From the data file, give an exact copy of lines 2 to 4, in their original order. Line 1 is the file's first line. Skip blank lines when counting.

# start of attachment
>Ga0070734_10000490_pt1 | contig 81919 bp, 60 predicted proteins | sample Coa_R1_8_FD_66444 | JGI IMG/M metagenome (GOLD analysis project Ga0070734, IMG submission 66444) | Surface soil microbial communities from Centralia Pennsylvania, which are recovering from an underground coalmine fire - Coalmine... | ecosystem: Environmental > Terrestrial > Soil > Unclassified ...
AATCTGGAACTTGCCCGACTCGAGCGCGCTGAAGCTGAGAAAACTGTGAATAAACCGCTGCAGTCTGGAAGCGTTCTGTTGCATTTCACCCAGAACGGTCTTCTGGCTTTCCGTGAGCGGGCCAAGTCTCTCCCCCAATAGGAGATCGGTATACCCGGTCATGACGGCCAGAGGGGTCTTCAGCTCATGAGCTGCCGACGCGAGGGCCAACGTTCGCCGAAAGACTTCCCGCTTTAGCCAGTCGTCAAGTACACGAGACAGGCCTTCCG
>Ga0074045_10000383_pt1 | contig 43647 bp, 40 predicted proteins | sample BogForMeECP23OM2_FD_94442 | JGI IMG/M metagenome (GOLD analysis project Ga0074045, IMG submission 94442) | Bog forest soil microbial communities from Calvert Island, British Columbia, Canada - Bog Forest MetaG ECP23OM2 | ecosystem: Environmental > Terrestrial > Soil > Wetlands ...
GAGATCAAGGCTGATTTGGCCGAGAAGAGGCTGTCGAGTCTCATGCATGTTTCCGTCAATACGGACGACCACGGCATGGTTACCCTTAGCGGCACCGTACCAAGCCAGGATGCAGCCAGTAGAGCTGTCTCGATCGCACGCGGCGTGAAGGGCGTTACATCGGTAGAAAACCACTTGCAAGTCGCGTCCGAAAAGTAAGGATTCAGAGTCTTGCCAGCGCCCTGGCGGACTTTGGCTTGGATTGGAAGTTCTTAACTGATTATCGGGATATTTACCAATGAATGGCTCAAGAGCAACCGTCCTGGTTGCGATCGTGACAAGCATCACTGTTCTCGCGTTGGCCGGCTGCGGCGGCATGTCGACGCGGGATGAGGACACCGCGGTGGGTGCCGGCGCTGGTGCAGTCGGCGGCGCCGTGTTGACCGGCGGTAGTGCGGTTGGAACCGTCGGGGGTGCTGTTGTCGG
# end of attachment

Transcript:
AATCTGGAACTTGCCCGACTCGAGCGCGCTGAAGCTGAGAAAACTGTGAATAAACCGCTGCAGTCTGGAAGCGTTCTGTTGCATTTCACCCAGAACGGTCTTCTGGCTTTCCGTGAGCGGGCCAAGTCTCTCCCCCAATAGGAGATCGGTATACCCGGTCATGACGGCCAGAGGGGTCTTCAGCTCATGAGCTGCCGACGCGAGGGCCAACGTTCGCCGAAAGACTTCCCGCTTTAGCCAGTCGTCAAGTACACGAGACAGGCCTTCCG
>Ga0074045_10000383_pt1 | contig 43647 bp, 40 predicted proteins | sample BogForMeECP23OM2_FD_94442 | JGI IMG/M metagenome (GOLD analysis project Ga0074045, IMG submission 94442) | Bog forest soil microbial communities from Calvert Island, British Columbia, Canada - Bog Forest MetaG ECP23OM2 | ecosystem: Environmental > Terrestrial > Soil > Wetlands ...
GAGATCAAGGCTGATTTGGCCGAGAAGAGGCTGTCGAGTCTCATGCATGTTTCCGTCAATACGGACGACCACGGCATGGTTACCCTTAGCGGCACCGTACCAAGCCAGGATGCAGCCAGTAGAGCTGTCTCGATCGCACGCGGCGTGAAGGGCGTTACATCGGTAGAAAACCACTTGCAAGTCGCGTCCGAAAAGTAAGGATTCAGAGTCTTGCCAGCGCCCTGGCGGACTTTGGCTTGGATTGGAAGTTCTTAACTGATTATCGGGATATTTACCAATGAATGGCTCAAGAGCAACCGTCCTGGTTGCGATCGTGACAAGCATCACTGTTCTCGCGTTGGCCGGCTGCGGCGGCATGTCGACGCGGGATGAGGACACCGCGGTGGGTGCCGGCGCTGGTGCAGTCGGCGGCGCCGTGTTGACCGGCGGTAGTGCGGTTGGAACCGTCGGGGGTGCTGTTGTCGG